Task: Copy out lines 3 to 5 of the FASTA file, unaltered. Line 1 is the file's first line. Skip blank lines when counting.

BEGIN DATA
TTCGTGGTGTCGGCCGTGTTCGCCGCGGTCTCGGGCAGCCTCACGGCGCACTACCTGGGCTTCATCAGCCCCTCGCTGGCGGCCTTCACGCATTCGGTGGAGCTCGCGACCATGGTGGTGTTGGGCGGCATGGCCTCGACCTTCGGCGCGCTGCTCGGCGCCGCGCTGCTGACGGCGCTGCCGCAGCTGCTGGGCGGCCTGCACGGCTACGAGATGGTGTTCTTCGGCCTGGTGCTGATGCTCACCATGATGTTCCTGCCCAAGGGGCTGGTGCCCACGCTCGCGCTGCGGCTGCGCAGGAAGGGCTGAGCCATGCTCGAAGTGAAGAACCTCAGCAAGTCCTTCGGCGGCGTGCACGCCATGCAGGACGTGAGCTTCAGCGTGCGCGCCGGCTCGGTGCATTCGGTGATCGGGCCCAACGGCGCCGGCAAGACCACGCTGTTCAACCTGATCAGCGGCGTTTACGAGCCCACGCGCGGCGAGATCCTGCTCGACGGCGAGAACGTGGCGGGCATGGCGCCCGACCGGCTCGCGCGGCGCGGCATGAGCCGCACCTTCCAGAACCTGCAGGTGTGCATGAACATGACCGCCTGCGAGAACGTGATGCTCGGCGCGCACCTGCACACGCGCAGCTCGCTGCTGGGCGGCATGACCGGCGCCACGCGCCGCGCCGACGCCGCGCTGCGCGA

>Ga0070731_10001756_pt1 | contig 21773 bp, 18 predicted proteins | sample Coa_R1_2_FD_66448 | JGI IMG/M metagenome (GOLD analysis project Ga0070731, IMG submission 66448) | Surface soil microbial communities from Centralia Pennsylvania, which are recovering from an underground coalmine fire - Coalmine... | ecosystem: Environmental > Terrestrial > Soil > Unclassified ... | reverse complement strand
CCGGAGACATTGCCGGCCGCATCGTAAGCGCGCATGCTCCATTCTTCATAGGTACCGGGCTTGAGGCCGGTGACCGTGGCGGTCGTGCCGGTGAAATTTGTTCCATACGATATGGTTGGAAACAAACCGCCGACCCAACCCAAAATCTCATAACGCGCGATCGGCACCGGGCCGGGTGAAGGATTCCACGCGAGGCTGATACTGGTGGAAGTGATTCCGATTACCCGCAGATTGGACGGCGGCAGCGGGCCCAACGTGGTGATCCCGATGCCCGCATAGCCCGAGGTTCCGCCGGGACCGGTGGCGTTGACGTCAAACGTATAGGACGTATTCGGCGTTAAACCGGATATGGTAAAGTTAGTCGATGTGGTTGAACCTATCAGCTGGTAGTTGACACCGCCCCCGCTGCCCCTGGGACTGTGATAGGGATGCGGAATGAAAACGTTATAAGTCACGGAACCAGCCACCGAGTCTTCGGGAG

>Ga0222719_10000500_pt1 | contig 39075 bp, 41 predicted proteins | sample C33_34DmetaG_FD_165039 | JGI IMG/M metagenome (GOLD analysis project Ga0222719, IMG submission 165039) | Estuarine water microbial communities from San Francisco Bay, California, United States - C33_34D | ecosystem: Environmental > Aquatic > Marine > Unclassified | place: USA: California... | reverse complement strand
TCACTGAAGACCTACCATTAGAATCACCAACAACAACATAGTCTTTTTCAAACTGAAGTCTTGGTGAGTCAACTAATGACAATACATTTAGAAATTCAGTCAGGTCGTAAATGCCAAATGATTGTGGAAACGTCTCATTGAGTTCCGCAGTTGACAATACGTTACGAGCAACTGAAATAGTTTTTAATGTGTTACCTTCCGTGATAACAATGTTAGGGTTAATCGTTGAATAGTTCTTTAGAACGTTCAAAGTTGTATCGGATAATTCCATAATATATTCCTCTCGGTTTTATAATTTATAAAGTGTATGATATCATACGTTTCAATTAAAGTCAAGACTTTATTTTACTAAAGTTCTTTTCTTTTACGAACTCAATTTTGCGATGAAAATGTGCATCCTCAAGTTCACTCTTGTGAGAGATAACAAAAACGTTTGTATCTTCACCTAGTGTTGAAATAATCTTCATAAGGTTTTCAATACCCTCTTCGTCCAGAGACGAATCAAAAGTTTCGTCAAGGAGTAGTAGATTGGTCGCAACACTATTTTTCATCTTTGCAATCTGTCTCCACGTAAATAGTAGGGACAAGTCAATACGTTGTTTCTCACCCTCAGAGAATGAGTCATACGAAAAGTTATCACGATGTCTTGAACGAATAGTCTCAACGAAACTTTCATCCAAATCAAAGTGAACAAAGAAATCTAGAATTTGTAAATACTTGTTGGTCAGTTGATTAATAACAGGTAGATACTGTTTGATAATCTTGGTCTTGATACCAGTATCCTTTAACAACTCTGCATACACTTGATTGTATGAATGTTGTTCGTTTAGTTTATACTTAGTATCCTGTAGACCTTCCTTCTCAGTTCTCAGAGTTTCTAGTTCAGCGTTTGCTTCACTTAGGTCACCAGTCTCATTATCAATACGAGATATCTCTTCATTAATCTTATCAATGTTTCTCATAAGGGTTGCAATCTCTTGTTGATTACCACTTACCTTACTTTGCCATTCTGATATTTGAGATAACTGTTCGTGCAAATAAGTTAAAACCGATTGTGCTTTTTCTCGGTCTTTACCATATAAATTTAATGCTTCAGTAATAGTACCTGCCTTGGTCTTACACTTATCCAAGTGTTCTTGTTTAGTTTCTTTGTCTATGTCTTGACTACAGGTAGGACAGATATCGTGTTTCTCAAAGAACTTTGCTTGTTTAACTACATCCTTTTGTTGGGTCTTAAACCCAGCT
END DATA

CCGGAGACATTGCCGGCCGCATCGTAAGCGCGCATGCTCCATTCTTCATAGGTACCGGGCTTGAGGCCGGTGACCGTGGCGGTCGTGCCGGTGAAATTTGTTCCATACGATATGGTTGGAAACAAACCGCCGACCCAACCCAAAATCTCATAACGCGCGATCGGCACCGGGCCGGGTGAAGGATTCCACGCGAGGCTGATACTGGTGGAAGTGATTCCGATTACCCGCAGATTGGACGGCGGCAGCGGGCCCAACGTGGTGATCCCGATGCCCGCATAGCCCGAGGTTCCGCCGGGACCGGTGGCGTTGACGTCAAACGTATAGGACGTATTCGGCGTTAAACCGGATATGGTAAAGTTAGTCGATGTGGTTGAACCTATCAGCTGGTAGTTGACACCGCCCCCGCTGCCCCTGGGACTGTGATAGGGATGCGGAATGAAAACGTTATAAGTCACGGAACCAGCCACCGAGTCTTCGGGAG

>Ga0222719_10000500_pt1 | contig 39075 bp, 41 predicted proteins | sample C33_34DmetaG_FD_165039 | JGI IMG/M metagenome (GOLD analysis project Ga0222719, IMG submission 165039) | Estuarine water microbial communities from San Francisco Bay, California, United States - C33_34D | ecosystem: Environmental > Aquatic > Marine > Unclassified | place: USA: California... | reverse complement strand
TCACTGAAGACCTACCATTAGAATCACCAACAACAACATAGTCTTTTTCAAACTGAAGTCTTGGTGAGTCAACTAATGACAATACATTTAGAAATTCAGTCAGGTCGTAAATGCCAAATGATTGTGGAAACGTCTCATTGAGTTCCGCAGTTGACAATACGTTACGAGCAACTGAAATAGTTTTTAATGTGTTACCTTCCGTGATAACAATGTTAGGGTTAATCGTTGAATAGTTCTTTAGAACGTTCAAAGTTGTATCGGATAATTCCATAATATATTCCTCTCGGTTTTATAATTTATAAAGTGTATGATATCATACGTTTCAATTAAAGTCAAGACTTTATTTTACTAAAGTTCTTTTCTTTTACGAACTCAATTTTGCGATGAAAATGTGCATCCTCAAGTTCACTCTTGTGAGAGATAACAAAAACGTTTGTATCTTCACCTAGTGTTGAAATAATCTTCATAAGGTTTTCAATACCCTCTTCGTCCAGAGACGAATCAAAAGTTTCGTCAAGGAGTAGTAGATTGGTCGCAACACTATTTTTCATCTTTGCAATCTGTCTCCACGTAAATAGTAGGGACAAGTCAATACGTTGTTTCTCACCCTCAGAGAATGAGTCATACGAAAAGTTATCACGATGTCTTGAACGAATAGTCTCAACGAAACTTTCATCCAAATCAAAGTGAACAAAGAAATCTAGAATTTGTAAATACTTGTTGGTCAGTTGATTAATAACAGGTAGATACTGTTTGATAATCTTGGTCTTGATACCAGTATCCTTTAACAACTCTGCATACACTTGATTGTATGAATGTTGTTCGTTTAGTTTATACTTAGTATCCTGTAGACCTTCCTTCTCAGTTCTCAGAGTTTCTAGTTCAGCGTTTGCTTCACTTAGGTCACCAGTCTCATTATCAATACGAGATATCTCTTCATTAATCTTATCAATGTTTCTCATAAGGGTTGCAATCTCTTGTTGATTACCACTTACCTTACTTTGCCATTCTGATATTTGAGATAACTGTTCGTGCAAATAAGTTAAAACCGATTGTGCTTTTTCTCGGTCTTTACCATATAAATTTAATGCTTCAGTAATAGTACCTGCCTTGGTCTTACACTTATCCAAGTGTTCTTGTTTAGTTTCTTTGTCTATGTCTTGACTACAGGTAGGACAGATATCGTGTTTCTCAAAGAACTTTGCTTGTTTAACTACATCCTTTTGTTGGGTCTTAAACCCAGCT